• Mike Seyle May 8, 2021, 7:01 PM

    Lord, but these comments are sad.

    I spent 3 yrs in Germany during the Vietnam era. My short-timer’s calendar (begun about year 2.5) noted that if I went to ‘Nam on a certain date, served my 13 months, and returned with 3 months left, they’d discharge me. So, I counted back and volunteered for ‘Nam since I had visited the gasthouses and knew what the cobblestoned streets four towns over had. I had seen the cathedrals, the museums. And I was cold. Always cold. I’m still cold from Germany.

    I wanted three things from Vietnam: (1) combat pay (even though my MOS was postal, so no worry), (2) early out, and (3) to see what war was all about. I mean, why join the Army and not see a war? So I came down on orders, spent my 30-day leave at home, returned to my unit in Germany to head over, and found my orders had been canceled.

    I was disappointed because of all the above and had to spend the rest of my time in Germany. Older now, I suspect my first sergeant (Sgt. Cabasag, a Hawaiian), had pulled a few strings to cancel those orders. I was company clerk, and we got along. He knew what to do for a young guy, and I likely owe him my life, or my sanity (what that it is). Sometimes, the old, wise guys have to look after the young fools. I haven’t done anything noteworthy to have earned his support. But I’m not dead yet.


  • ghostsniper May 9, 2021, 8:26 AM

    Mike sed: “I spent 3 yrs in Germany during the Vietnam era.”
    Me too. At the tail end. Oct 74 – Nov 77, 37 months non-stop.
    Wildflecken, Germany. Airborne Combat Engineer.
    It got very cold there, all the time. Cept for about 3 minutes in July.
    Good brew, good guzz, good friends, hard work. Still converse with a couple friends from there weekly. 40+ years later.

  • Dirk May 9, 2021, 8:33 AM

    Killings a mechanical response, a physiological trig problem, angles and lines, distances and environmental measurements, fun to work out the finite details.

    At some point even the hardest of-hard men have to deal with it mentally. May be as innocent as a box in the street blind corner, ones mind flips gears to survival mode. Amazing what the mind will do, the involuntary reactions.

    In this application a warrior sits stopped in the vehicle, hyperventilating crying and praying at the same time,,,,,,,sometimes feeling silly after realizing it was a dam box, not the dreaded IED. Apologizing to the home owner for driving across their lawn. Not sharing the real reason why, is it out of shame, or-pride??

    My our God bless these men, for going into harms way for what they believe in.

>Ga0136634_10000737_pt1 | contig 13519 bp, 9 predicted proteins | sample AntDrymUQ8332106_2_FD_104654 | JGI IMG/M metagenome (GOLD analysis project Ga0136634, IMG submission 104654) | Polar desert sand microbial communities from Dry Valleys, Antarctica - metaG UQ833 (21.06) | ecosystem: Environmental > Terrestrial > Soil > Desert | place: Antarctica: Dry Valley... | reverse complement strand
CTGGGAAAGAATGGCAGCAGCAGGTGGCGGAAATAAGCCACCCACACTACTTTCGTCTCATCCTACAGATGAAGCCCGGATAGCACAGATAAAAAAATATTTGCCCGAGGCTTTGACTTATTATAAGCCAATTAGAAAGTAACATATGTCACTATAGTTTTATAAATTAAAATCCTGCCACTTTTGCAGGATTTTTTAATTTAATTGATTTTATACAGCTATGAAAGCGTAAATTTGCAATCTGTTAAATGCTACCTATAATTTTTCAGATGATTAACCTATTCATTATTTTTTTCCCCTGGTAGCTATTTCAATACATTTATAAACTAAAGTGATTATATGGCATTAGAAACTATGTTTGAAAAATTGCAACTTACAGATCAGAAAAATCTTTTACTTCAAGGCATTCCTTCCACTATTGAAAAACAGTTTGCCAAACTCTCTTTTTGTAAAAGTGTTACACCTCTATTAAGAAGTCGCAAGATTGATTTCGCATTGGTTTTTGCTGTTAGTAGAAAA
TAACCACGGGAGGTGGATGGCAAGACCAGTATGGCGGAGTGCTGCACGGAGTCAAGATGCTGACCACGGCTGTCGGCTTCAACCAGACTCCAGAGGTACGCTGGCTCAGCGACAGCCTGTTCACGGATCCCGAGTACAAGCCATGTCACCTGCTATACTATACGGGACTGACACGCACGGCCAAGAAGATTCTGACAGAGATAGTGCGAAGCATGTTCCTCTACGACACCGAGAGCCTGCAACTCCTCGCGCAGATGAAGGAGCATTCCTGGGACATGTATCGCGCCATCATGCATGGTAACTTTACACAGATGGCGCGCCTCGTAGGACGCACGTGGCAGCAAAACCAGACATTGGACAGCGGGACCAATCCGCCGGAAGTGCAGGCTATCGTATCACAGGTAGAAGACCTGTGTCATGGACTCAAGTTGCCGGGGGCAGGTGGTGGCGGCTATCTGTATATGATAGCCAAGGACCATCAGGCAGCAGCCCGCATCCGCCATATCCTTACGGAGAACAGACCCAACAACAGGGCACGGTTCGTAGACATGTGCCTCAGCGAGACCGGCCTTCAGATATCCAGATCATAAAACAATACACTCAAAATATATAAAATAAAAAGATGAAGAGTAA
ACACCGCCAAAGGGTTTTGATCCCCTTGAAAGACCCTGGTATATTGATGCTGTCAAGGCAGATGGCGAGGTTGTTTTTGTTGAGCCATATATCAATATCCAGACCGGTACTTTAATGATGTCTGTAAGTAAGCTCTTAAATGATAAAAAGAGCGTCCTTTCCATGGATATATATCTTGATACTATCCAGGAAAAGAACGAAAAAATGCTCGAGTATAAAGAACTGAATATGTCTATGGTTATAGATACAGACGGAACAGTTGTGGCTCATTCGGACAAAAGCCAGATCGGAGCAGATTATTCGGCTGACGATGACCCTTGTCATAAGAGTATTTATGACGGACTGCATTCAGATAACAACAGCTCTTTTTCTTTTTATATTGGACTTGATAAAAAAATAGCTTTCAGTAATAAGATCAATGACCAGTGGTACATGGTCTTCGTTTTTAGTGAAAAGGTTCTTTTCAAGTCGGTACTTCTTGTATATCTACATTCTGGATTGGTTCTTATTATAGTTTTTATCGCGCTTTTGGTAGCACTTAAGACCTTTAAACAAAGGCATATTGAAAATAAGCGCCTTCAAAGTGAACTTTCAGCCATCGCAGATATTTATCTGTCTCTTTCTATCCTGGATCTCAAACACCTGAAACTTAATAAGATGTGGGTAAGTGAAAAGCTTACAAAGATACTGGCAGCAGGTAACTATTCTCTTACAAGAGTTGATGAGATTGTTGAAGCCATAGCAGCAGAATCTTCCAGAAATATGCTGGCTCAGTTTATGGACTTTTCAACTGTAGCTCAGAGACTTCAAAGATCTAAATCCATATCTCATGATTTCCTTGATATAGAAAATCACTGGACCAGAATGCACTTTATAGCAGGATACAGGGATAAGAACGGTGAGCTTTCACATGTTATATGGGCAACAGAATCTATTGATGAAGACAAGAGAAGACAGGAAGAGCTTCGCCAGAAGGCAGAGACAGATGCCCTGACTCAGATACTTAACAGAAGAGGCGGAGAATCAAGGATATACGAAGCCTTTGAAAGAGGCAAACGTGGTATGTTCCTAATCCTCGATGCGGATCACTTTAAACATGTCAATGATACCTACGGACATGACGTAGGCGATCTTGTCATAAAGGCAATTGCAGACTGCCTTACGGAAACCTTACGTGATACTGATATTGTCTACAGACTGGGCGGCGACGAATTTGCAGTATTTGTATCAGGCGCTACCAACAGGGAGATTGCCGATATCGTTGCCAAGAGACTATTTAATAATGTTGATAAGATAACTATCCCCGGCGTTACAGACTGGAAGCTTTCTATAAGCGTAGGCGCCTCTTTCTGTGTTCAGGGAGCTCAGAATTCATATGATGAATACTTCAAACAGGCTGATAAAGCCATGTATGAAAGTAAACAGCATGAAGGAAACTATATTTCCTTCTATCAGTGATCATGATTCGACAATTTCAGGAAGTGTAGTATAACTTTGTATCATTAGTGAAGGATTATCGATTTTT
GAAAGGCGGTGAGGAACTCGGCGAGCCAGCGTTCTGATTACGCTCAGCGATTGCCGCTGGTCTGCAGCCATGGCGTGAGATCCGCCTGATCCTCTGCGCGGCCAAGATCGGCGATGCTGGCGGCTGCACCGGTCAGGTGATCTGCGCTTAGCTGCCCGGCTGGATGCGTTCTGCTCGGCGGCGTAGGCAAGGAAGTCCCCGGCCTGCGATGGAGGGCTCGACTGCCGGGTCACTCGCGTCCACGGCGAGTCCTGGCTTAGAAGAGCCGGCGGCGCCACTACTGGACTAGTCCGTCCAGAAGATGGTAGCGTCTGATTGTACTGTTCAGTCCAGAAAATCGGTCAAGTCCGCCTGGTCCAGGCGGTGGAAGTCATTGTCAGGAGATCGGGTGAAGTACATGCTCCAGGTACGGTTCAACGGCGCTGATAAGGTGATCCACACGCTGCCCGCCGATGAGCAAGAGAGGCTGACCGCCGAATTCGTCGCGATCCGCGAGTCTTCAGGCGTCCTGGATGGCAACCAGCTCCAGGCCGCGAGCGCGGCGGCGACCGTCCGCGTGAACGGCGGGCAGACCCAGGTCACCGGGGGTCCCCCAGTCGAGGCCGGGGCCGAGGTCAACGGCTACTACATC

Village Idiot

  • Roscoe May 9, 2021, 9:05 PM

    It’s not just veterans. I graduated from high school a year after the war ended and they weren’t interested in signing me up, so I decided to figure out another way to make a difference in the world through a career in humanitarian aid. For 25 years, I work in many of the shitholes: Haiti, Sudan, Somalia (I watched the Americans walk up the beach at Mogadishu), Zimbabwe during the Gukarahundi, Mozambique during its civil war, Bosnia, Kosovo, and a couple of the post-Soviet republics that are still killing each other. For years I couldn’t figure out what was wrong with me and I finally stopped wanting to live. One morning, I sat watching a clock and decided it would end at 9:30. A handful of pills later and I headed for a peaceful place along a local river where I could sit down, die, and not leave a mess for someone to clean up. I figured it was my final way to make the world a better place- because without me. . .

    Someone apparently found me, called for EMTs, and I was taken to a hospital. When I awoke I don’t know how much later, I was strapped to a bed, i.v.s in my arm and someone sitting in a chair next to my bed to make sure I didn’t try for Round Two. As I came to understand what was happening, I was filled with rage and shame. Why didn’t they just let me die? A social worker came by to ask me questions I didn’t or couldn’t answer. Later, they brought a doc from the local VA hospital who talked to me for a long time, told me and my wife I was in the same boat as the vets she worked with (except for pulling a trigger), but there was nothing more she could do for me other than suggest I find a counselor and a group of people with my kind of experience to talk it out with. Another shrink had me admitted to a local “behavioral care hospital” where they took my belt, shoe laces and assigned me to a room with three other inmates, one of whom smeared his shit on the walls.